But she nearly had. She’d borne down on him, her fangs out and dripping and ready, oh, yes, that smell, so delicious so warm so alive and yes she would have it and—
And he looked up at her. His face was pale, his breathing shallow, his eyes glassy—but abruptly, they focused. He looked at her—truly looked at her, saw her, and his face filled with wonder. “Oh,” he said, his voice little more than a papery whisper.
And then, as Rose leaned in, leaned down to sink her teeth into him—he smiled. Slowly, as if it took all the strength he had left, he moved his bloodied, dirty hand to cover the cold white one that rested on his chest. “I never knew,” he breathed, his eyes never leaving her face, “that an angel would be so beautiful.”
And Rosalie stopped.
She had frozen, her face inches from his own, her eyes stretched wide, her body quivering with bloodlust, and she looked at him, looked back into his wide, trusting eyes, saw his smile, felt his hand weakly squeeze her own—and she bolted.
She ran and ran and ran, anything to get away, away from the blood, because she couldn’t, she just couldn’t, couldn’t eat him, couldn’t bite him, couldn’t hurt him.
Edward just stared at her where she stood in the doorway, chewing her own fingers and half insane with hunger even as a man lay dying out in the forest, and he felt the most absurd, inappropriate urge to laugh.
Only Rosalie Hale could be snapped out of newborn vampiric bloodlust with an appeal to her vanity.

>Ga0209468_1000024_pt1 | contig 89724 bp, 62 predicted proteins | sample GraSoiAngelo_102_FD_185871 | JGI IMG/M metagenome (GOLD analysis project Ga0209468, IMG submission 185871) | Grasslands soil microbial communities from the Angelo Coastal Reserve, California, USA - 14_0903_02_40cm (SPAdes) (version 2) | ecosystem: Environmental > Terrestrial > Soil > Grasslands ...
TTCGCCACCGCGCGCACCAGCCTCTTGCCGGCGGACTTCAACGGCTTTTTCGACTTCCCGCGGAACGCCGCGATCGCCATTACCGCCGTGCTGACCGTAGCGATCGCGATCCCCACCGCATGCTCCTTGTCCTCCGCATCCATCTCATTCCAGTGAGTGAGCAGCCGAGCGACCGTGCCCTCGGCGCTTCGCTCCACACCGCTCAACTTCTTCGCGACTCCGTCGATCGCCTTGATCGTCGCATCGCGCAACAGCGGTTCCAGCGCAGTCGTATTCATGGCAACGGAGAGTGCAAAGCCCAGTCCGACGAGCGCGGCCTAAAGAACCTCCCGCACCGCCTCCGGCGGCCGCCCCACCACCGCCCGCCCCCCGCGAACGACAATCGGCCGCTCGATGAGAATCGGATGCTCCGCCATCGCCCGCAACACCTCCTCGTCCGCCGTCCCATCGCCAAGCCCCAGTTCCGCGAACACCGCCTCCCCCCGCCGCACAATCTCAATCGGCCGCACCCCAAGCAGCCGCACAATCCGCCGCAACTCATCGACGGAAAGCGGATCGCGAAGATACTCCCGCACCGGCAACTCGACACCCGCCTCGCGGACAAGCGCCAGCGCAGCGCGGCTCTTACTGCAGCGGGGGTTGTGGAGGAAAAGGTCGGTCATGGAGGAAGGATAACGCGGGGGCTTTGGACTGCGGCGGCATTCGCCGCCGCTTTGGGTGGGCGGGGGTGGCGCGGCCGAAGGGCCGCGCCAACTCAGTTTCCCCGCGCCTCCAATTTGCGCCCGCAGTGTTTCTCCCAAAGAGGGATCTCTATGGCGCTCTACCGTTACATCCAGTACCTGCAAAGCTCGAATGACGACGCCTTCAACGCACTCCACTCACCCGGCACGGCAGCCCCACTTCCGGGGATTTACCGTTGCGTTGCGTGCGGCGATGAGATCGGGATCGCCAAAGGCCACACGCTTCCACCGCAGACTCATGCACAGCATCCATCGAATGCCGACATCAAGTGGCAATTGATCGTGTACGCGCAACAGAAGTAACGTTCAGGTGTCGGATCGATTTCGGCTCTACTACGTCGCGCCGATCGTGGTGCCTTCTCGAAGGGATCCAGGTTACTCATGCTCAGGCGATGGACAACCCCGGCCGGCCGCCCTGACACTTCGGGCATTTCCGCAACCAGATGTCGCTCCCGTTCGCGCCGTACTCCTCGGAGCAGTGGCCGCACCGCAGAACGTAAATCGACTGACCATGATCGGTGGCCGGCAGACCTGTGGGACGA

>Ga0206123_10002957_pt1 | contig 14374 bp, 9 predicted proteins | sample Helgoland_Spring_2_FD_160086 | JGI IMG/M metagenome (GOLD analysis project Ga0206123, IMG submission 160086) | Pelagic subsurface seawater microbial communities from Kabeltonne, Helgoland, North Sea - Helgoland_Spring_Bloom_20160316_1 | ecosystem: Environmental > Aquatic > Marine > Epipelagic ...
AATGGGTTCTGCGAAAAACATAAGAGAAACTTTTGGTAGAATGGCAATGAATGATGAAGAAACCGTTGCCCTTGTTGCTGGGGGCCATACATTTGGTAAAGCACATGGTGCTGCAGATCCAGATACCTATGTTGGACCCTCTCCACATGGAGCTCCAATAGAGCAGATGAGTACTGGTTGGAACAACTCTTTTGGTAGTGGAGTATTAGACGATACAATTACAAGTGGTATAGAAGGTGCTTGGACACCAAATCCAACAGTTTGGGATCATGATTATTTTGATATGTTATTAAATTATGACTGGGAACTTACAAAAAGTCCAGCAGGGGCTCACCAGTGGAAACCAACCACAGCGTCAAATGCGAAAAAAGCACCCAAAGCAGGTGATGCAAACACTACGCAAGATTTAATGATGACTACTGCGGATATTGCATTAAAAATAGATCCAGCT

Esme had sat Rosalie in a chair and talked her down; she was fidgeting and tense, and she’d torn off the hem of her shirt to chew at the bloodstained cloth. Edward watched her jealously as Esme tried to get her to focus enough to find out what had happened.
She’d managed a disjointed narrative that more or less coincided with what Edward had seen in her mind. As it happened, in her wild run away from the dying man, she’s nearly run smack into Carlisle—the only one of them who could go to him, who could help. Rosalie had been wild with bloodlust, and he’d nearly feared the worst, but she managed to point him in the right direction, and he sent her firmly on her way.
Or he’d tried, anyway. She wouldn’t leave immediately, despite the long fangs that jutted out over her chin and the venom that ran in rivulets from her mouth and the crazed hunger that was urging her to turn back and to pounce; she stayed for a moment, her fingers clutching at Carlisle’s clothes as she desperately begged him to save the poor man—begged him, urged him, commanded him not to let him die.
When Carlisle had assured her that he would do all that was in his power to save him, Rosalie had come straight home, and now sat twitching in her chair. Edward too was restless and stiff and hungry, the smell of the man still in his nose and mind twice, thrice over. Esme told them both to be still and wait—Carlisle would take care of it, and they were just going to sit tight, thank you very much, and she brought her mending basket out into the living room where she could watch the pair of them while they sat.